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Saturday
Feb272016

Reviews by Paul McGee

The Wainwright Sisters 'Songs in the Dark' PIAS

Sixteen tracks spread over the best part of fifty minutes heralds the first collaboration between half-sisters Martha Wainwright and Lucy Wainwright Roche. There are five lullabies that their respective mothers,  Kate McGarrigle and Suzzy Roche, sang to them as children, plus songs by Townes van Zandt, Richard Thompson, Woody Guthrie, Jimmie Rogers, and a few traditional tunes (Long Lankin / All the Pretty Horses / Go Tell Aunt Rhody). Their shared father Loudon Wainwright III enjoys international recognition and his relative skills as a father have been chronicled elsewhere by both extended family members and media alike.

The tracks that have been described as "dark, mysterious, and beautiful" interpretations of songs.

El Condor Pasa, a musical composition from Peru and made popular by Simon & Garfunkel on their Bridge over Troubled Water record is included and there a couple of songs by Loudon and Terre Roche (Screaming Issue / Runs in the Family). Two songs, Lullaby and Lullaby for a Doll, were written by Wainwright III and Kate McGarrigle respectively.

So, the family features quite predominantly throughout and the stamp of the past is carried with great aplomb by the two main performers. Their vocal harmonies are beautifully intertwined into the simple song arrangements and melodies.

Baby Rocking Medley was written by Rosalie Sorrels and is a deliciously wry, tongue-in-cheek piece about the plight of babies in the mind of what can only be described as a twisted imaginary mid-wife.

End of the Rainbow by Richard Thompson is altogether a far darker inclusion with its refrain of ‘There’s nothing at the end of the rainbow; there’s nothing to grow up for anymore’.

Not a release that everybody will naturally gravitate towards but the understated playing and lovely harmony singing are very appealing. Quirky, different and speckled with some moments of magic; a little like the family history. 

Wendy Webb 'This is the Moment' Spooky Moon

This is the fifth release from Wendy Webb, a native of Iowa who now resides in Florida. She is a very accomplished singer-songwriter and her wonderfully rich voice contains tones reminiscent of both Carole King and Joni Mitchell. The song arrangements are very much in a contemporary Folk style and are filled with superb playing, excellent melody and rhythm.

She has elements of jazz and blues incorporated into the rich production by Danny Morgan and John McLane, which is bright and full of space for the musicians to stretch their talents. The co-producers also play on the eleven songs here and cover a diverse range of instruments including guitars, horns, organ, strings, and percussion. They are joined by Jay Heavilin (acoustic bass) and Wendy  herself playing piano and acoustic guitar.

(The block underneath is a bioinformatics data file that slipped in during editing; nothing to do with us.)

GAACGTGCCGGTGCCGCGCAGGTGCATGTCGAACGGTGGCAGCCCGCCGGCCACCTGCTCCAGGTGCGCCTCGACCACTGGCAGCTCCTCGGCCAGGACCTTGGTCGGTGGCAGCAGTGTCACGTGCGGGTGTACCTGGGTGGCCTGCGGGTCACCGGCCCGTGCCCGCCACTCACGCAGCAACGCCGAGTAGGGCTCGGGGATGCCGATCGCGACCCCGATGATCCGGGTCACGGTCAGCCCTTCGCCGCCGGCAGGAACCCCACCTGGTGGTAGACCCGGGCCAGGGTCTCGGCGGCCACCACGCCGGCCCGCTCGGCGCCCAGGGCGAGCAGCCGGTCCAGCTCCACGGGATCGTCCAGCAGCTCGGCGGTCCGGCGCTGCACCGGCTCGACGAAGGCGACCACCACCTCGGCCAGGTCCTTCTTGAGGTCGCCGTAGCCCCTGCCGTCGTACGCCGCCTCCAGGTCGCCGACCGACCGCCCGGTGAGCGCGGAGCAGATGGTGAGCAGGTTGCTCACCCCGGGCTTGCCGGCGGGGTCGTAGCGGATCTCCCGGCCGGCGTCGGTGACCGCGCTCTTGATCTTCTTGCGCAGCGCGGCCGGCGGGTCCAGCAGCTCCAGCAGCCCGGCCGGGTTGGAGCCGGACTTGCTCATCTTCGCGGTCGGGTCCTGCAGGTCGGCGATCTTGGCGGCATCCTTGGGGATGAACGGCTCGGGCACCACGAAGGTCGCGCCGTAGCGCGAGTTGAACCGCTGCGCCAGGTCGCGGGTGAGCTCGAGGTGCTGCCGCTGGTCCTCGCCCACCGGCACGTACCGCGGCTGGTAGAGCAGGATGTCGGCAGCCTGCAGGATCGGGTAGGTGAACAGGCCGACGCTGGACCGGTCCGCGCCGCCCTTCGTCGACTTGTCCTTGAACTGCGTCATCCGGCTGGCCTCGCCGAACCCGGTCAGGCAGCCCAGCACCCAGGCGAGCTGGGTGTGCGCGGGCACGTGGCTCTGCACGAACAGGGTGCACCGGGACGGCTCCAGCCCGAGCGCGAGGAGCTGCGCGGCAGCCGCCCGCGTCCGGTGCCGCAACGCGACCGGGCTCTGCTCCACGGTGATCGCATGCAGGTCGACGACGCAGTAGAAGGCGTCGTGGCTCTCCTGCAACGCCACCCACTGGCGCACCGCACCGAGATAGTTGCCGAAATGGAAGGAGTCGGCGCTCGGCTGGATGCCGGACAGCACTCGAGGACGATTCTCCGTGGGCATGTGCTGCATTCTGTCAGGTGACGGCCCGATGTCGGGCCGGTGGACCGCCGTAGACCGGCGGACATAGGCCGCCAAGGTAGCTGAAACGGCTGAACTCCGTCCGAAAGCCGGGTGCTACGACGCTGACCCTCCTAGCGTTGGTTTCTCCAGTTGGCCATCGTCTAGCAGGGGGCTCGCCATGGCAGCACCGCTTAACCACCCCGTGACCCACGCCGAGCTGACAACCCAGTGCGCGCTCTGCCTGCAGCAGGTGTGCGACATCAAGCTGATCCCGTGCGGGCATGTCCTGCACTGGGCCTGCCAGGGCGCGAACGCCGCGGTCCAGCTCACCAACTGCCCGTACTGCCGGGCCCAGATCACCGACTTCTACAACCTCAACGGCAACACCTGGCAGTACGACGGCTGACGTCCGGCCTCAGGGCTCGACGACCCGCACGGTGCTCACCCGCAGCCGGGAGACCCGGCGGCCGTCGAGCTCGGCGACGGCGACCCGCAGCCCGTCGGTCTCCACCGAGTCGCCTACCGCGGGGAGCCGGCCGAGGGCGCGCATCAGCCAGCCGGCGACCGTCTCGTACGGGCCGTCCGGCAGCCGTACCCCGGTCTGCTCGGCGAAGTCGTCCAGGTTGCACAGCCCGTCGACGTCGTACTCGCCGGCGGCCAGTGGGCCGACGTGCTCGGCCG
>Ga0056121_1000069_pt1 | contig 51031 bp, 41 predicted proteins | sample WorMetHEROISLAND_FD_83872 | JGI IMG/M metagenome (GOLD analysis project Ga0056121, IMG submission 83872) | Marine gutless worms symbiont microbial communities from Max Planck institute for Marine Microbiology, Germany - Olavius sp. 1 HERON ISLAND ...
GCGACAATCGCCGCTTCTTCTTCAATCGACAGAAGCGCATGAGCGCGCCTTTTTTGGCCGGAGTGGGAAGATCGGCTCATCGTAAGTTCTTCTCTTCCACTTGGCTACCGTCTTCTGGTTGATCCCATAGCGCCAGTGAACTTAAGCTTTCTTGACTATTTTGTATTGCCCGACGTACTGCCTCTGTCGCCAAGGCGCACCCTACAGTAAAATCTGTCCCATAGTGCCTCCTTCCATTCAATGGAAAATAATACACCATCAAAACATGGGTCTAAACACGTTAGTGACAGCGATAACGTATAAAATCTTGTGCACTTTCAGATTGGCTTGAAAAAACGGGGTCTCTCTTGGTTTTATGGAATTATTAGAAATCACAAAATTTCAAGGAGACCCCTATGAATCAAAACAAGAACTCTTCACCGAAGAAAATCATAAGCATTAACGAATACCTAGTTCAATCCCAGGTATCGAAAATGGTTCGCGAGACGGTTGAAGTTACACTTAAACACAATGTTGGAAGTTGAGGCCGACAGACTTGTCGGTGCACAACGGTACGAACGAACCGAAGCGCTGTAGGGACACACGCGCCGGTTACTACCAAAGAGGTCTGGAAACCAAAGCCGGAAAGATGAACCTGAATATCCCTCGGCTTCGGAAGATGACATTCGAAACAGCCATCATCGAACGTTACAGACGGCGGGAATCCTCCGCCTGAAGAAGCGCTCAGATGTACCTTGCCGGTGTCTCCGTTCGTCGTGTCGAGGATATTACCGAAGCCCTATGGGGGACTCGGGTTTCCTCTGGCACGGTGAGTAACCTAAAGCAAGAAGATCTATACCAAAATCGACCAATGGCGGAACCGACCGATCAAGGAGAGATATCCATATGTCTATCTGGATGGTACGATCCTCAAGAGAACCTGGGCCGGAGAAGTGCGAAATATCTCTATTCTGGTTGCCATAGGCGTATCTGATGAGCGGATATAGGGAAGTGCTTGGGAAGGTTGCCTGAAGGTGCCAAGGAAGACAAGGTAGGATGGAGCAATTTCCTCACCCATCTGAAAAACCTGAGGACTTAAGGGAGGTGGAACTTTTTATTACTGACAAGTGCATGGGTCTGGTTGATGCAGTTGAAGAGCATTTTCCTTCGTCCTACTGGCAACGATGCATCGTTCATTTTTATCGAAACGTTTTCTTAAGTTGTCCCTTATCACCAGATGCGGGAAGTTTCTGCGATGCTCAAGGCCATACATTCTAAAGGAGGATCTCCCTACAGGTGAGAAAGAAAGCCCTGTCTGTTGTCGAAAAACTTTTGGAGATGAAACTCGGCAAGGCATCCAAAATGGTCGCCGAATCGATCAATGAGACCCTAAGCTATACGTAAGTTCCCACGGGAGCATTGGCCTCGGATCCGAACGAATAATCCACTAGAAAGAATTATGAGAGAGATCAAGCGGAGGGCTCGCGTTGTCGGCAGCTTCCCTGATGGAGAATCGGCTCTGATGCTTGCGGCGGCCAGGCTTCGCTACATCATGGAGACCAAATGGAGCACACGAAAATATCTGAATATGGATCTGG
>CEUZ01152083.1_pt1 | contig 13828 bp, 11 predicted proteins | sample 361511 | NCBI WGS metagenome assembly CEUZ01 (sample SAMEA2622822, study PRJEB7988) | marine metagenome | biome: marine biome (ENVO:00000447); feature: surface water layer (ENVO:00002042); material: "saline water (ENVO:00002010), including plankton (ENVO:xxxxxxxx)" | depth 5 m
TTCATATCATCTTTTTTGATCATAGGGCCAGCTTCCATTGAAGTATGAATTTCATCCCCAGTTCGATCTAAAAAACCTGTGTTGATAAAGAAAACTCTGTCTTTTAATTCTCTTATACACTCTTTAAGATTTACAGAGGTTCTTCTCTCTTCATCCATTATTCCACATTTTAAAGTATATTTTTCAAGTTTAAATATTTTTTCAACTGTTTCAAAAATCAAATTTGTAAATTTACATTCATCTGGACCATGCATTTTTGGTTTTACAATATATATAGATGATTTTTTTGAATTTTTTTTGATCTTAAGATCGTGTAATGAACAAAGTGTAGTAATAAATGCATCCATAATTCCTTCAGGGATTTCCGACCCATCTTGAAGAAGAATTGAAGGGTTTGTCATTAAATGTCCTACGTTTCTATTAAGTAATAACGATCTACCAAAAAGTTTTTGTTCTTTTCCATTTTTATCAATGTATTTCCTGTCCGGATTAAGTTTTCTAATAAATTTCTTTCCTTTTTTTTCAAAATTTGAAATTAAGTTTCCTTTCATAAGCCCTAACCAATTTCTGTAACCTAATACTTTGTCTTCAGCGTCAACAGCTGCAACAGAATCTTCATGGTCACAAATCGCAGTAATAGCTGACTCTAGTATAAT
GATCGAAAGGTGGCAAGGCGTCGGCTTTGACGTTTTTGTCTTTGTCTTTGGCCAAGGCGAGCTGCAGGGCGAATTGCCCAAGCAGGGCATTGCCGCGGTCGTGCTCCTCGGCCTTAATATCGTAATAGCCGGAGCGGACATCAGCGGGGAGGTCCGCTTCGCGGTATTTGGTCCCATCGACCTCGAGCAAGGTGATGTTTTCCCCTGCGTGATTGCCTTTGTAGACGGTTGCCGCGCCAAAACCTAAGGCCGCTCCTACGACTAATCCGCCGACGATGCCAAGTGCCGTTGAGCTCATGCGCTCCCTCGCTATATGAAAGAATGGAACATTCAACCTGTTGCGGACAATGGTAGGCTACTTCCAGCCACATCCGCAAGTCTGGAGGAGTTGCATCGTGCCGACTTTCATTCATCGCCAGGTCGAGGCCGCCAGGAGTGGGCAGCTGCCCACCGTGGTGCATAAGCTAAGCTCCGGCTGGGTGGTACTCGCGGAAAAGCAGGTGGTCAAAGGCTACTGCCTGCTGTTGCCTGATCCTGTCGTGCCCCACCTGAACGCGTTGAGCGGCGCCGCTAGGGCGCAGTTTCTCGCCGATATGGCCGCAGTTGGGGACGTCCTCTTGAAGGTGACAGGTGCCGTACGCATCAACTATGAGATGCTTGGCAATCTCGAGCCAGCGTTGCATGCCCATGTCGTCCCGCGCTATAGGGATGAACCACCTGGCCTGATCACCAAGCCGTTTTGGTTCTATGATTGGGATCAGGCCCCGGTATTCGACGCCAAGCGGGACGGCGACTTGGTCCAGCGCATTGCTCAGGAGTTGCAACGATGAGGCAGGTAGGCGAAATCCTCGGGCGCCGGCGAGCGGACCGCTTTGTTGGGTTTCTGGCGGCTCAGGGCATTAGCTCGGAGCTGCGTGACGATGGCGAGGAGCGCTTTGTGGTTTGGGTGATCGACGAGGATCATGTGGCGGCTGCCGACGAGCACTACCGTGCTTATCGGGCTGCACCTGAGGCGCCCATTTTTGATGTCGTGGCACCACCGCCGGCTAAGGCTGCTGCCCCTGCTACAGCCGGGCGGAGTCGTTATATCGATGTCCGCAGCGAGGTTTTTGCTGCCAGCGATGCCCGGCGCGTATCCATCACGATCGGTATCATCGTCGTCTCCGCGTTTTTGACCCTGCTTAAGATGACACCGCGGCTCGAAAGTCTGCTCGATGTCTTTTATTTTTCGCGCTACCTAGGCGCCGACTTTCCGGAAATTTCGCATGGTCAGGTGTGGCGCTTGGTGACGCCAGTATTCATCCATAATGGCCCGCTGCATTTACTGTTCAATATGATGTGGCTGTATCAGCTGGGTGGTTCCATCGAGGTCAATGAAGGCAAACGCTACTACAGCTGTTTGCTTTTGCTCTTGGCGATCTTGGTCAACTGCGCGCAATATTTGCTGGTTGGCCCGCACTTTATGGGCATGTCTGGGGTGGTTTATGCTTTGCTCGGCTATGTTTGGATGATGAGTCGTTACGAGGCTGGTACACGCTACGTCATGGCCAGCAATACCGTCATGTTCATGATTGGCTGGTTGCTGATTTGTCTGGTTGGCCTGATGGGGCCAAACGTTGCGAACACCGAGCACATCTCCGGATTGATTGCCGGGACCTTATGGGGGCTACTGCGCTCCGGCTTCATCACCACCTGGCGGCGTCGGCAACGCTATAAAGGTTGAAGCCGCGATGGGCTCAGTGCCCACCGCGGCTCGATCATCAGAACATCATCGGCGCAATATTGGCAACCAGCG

The sweet, moody flow of tracks like My Beating Heart, Homespun, All the Boys on Saturday and I Will Remember set the atmosphere into one of gentle seduction and a knowing empathy with the melting pot of life.

Big Blue Sky is her road song about striking out for the horizon and letting life unfold along the way. Long Day in the Sun closes the record in fine style with the lines; ‘But I believe in the miracle of my life; loving endlessly, I’m forever free’. This is a fine record and the mark of a gifted, mature and talented artist.    

Silver Shoes 'Another Time Around' Mid Ear

Silver Shoes is comprised of Maureen Finlon (vocals, acoustic guitar) and John Finnigan (vocals, accordion, acoustic guitar, harmonica). For this release they are joined by Mead Turner (fiddle, harmony vocals) and guests Rick Richards (drums, percussion), Don Richmond (acoustic guitar, banjo, mandolin, weisseborn) and Jack Saunders (acoustic guitar, banjo, resonator, upright bass, harmony vocals).

Together they make a very organic sound and these eleven songs skip along, filled with plenty of fine interplay and harmony singing. The fiddle is high in the mix and adds some lovely melody lines to many of the tracks.

Call it folk-rock or alt-country, it doesn’t really matter what label you use, the overall feel is very evocative and captures simplicity in the arrangements that seems timeless. Sunrise on the Canyon is an instrumental tune and Gibson Land, Full Circle and You’re the One That I Need, have a distinct Bluegrass groove. Mother Nature’s Son (Lennon/McCartney), I’ll Be Here In the Morning (Townes Van Zandt), Tennessee Blues  (Bobby Charles)are excellent cover versions that Silver Shoes make their own and the final Stories We Could Tell(John Sebastian) takes the wheel full circle with a gentle strum and the image of back-porch gatherings. A very pleasing release and full of excellent moments in these well-chosen songs.  

Mark Davis and the Inklings 'Because There’s Nothing Outside' Bitemark

A resident of San Luis Obispo, California, this musician has 2 previous releases that have gained him a reputation as a contemporary Folk artist with a sense of reflective calm in his tunes.

This is a gentle walk through 10 tracks that have religious undertones and a sense of self searching. Mark sings with a sweet tone not unlike Neil Finn in places and the understated playing fits perfectly with these reflective mood pieces.

Your Photograph is a song about the impermanence of time and The Ground is a relationship song that fits snugly alongside Only You, another look at love, complete with string section and rising melody. Black Cloud is a track that questions our ability to embrace life and get outside ourselves. The final track Untitled brings a quiet end to affairs with soft stings and a sense of time lost in the melody. A very pleasant listen.

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